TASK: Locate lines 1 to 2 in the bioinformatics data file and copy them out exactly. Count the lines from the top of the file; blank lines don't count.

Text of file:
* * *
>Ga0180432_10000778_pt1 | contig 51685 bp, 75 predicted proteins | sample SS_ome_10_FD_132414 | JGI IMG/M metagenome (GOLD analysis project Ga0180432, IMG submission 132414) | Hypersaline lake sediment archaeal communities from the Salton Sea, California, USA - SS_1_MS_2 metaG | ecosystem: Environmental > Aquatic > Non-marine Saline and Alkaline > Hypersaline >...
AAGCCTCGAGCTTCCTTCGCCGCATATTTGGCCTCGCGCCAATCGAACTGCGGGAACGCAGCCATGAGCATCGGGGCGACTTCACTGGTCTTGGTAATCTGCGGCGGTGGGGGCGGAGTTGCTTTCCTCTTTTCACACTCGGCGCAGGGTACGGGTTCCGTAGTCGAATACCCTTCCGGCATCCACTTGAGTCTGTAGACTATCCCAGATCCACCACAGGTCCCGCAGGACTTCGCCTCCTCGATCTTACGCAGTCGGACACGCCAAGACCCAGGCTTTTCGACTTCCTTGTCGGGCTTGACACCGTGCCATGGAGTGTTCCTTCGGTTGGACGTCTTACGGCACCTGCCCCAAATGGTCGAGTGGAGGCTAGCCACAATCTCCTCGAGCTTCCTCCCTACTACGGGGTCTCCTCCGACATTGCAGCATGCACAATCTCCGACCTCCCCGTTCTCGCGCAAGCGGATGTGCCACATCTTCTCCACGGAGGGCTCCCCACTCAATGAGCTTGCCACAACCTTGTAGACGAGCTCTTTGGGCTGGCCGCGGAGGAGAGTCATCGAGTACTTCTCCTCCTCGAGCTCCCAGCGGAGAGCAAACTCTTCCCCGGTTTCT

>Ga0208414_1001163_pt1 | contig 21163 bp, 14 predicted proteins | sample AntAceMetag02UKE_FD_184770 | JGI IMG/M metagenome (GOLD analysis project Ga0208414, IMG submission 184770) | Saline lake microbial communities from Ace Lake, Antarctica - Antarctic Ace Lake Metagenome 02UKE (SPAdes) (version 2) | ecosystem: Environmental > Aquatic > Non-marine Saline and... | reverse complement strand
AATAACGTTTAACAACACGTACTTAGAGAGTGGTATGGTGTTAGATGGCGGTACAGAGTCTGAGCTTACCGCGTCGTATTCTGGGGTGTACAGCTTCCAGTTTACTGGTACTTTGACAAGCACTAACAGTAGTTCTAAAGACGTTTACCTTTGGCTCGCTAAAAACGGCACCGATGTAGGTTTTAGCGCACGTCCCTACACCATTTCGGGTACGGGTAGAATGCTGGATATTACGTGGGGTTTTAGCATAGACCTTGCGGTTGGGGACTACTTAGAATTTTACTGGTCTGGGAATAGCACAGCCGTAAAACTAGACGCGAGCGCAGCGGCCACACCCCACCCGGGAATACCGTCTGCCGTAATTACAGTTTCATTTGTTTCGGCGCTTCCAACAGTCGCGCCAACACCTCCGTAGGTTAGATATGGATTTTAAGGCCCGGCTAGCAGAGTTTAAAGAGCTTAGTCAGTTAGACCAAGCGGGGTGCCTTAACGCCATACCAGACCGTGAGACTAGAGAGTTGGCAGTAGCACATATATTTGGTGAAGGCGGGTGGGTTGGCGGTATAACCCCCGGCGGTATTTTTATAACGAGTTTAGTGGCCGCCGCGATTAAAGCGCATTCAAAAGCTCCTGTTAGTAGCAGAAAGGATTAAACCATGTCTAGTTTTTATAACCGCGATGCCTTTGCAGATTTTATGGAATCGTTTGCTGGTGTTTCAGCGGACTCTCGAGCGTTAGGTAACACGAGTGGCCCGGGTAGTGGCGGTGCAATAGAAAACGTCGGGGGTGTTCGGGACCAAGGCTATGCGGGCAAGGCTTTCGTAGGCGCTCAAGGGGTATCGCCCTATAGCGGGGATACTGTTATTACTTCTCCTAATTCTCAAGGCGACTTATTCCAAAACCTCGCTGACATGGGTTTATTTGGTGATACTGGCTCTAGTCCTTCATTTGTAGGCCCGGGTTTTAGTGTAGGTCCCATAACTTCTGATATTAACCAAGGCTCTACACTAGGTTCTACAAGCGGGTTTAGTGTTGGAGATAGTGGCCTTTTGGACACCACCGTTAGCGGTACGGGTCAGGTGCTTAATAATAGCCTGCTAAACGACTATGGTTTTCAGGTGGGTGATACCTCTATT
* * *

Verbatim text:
>Ga0180432_10000778_pt1 | contig 51685 bp, 75 predicted proteins | sample SS_ome_10_FD_132414 | JGI IMG/M metagenome (GOLD analysis project Ga0180432, IMG submission 132414) | Hypersaline lake sediment archaeal communities from the Salton Sea, California, USA - SS_1_MS_2 metaG | ecosystem: Environmental > Aquatic > Non-marine Saline and Alkaline > Hypersaline >...
AAGCCTCGAGCTTCCTTCGCCGCATATTTGGCCTCGCGCCAATCGAACTGCGGGAACGCAGCCATGAGCATCGGGGCGACTTCACTGGTCTTGGTAATCTGCGGCGGTGGGGGCGGAGTTGCTTTCCTCTTTTCACACTCGGCGCAGGGTACGGGTTCCGTAGTCGAATACCCTTCCGGCATCCACTTGAGTCTGTAGACTATCCCAGATCCACCACAGGTCCCGCAGGACTTCGCCTCCTCGATCTTACGCAGTCGGACACGCCAAGACCCAGGCTTTTCGACTTCCTTGTCGGGCTTGACACCGTGCCATGGAGTGTTCCTTCGGTTGGACGTCTTACGGCACCTGCCCCAAATGGTCGAGTGGAGGCTAGCCACAATCTCCTCGAGCTTCCTCCCTACTACGGGGTCTCCTCCGACATTGCAGCATGCACAATCTCCGACCTCCCCGTTCTCGCGCAAGCGGATGTGCCACATCTTCTCCACGGAGGGCTCCCCACTCAATGAGCTTGCCACAACCTTGTAGACGAGCTCTTTGGGCTGGCCGCGGAGGAGAGTCATCGAGTACTTCTCCTCCTCGAGCTCCCAGCGGAGAGCAAACTCTTCCCCGGTTTCT